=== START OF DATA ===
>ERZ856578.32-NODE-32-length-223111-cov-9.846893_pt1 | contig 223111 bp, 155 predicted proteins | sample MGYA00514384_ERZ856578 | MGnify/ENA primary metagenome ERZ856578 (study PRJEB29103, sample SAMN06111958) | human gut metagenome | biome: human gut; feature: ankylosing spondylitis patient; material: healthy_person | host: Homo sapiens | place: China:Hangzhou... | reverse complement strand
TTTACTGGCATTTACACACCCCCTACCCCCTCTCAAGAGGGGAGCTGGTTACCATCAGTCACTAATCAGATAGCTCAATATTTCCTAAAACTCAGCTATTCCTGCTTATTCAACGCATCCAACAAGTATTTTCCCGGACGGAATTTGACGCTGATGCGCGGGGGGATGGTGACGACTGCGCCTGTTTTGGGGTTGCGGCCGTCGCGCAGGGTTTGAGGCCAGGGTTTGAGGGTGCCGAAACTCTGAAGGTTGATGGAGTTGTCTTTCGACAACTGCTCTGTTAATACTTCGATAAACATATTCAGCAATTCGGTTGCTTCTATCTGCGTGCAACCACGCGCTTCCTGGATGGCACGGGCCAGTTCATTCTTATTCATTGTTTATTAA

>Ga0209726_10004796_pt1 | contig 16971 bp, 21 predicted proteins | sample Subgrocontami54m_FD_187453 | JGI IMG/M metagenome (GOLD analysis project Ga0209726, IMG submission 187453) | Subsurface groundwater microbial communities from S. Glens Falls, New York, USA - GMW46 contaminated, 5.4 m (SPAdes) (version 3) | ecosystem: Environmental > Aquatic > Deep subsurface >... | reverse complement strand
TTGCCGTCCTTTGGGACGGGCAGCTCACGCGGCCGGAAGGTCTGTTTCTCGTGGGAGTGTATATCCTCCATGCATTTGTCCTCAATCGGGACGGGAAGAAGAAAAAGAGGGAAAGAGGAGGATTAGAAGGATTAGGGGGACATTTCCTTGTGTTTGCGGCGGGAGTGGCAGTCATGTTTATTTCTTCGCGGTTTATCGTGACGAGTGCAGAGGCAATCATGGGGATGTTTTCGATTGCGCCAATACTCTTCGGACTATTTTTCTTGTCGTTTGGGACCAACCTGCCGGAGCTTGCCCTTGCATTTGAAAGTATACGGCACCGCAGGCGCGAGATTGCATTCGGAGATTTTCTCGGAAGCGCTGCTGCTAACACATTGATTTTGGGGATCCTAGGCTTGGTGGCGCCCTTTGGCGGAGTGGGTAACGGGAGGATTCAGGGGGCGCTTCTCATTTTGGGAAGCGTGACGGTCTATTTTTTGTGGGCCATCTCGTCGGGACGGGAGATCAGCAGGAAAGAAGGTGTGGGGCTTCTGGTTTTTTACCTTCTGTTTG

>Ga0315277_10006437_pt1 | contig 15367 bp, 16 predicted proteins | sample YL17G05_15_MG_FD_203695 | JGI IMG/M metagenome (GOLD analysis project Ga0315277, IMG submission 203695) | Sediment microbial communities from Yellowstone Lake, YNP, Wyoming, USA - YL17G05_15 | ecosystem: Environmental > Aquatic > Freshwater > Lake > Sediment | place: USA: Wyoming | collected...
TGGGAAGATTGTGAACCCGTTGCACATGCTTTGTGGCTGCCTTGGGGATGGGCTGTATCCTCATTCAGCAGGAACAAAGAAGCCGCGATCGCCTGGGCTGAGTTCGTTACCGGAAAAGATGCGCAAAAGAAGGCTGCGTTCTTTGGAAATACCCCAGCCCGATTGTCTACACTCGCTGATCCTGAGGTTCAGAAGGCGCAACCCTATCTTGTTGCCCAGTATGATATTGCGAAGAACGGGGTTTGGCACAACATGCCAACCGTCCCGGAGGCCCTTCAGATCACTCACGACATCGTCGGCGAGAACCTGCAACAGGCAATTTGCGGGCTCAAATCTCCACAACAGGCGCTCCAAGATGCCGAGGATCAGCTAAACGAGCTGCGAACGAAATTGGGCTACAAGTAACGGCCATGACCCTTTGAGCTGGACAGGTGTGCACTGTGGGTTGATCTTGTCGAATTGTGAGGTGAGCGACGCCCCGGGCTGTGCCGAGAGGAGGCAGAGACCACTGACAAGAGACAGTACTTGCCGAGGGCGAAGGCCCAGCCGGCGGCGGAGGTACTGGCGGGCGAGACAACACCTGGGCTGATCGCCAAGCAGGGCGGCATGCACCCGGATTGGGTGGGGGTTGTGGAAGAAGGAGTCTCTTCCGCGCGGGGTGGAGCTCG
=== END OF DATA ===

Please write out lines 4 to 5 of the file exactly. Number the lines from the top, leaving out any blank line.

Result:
TTGCCGTCCTTTGGGACGGGCAGCTCACGCGGCCGGAAGGTCTGTTTCTCGTGGGAGTGTATATCCTCCATGCATTTGTCCTCAATCGGGACGGGAAGAAGAAAAAGAGGGAAAGAGGAGGATTAGAAGGATTAGGGGGACATTTCCTTGTGTTTGCGGCGGGAGTGGCAGTCATGTTTATTTCTTCGCGGTTTATCGTGACGAGTGCAGAGGCAATCATGGGGATGTTTTCGATTGCGCCAATACTCTTCGGACTATTTTTCTTGTCGTTTGGGACCAACCTGCCGGAGCTTGCCCTTGCATTTGAAAGTATACGGCACCGCAGGCGCGAGATTGCATTCGGAGATTTTCTCGGAAGCGCTGCTGCTAACACATTGATTTTGGGGATCCTAGGCTTGGTGGCGCCCTTTGGCGGAGTGGGTAACGGGAGGATTCAGGGGGCGCTTCTCATTTTGGGAAGCGTGACGGTCTATTTTTTGTGGGCCATCTCGTCGGGACGGGAGATCAGCAGGAAAGAAGGTGTGGGGCTTCTGGTTTTTTACCTTCTGTTTG

>Ga0315277_10006437_pt1 | contig 15367 bp, 16 predicted proteins | sample YL17G05_15_MG_FD_203695 | JGI IMG/M metagenome (GOLD analysis project Ga0315277, IMG submission 203695) | Sediment microbial communities from Yellowstone Lake, YNP, Wyoming, USA - YL17G05_15 | ecosystem: Environmental > Aquatic > Freshwater > Lake > Sediment | place: USA: Wyoming | collected...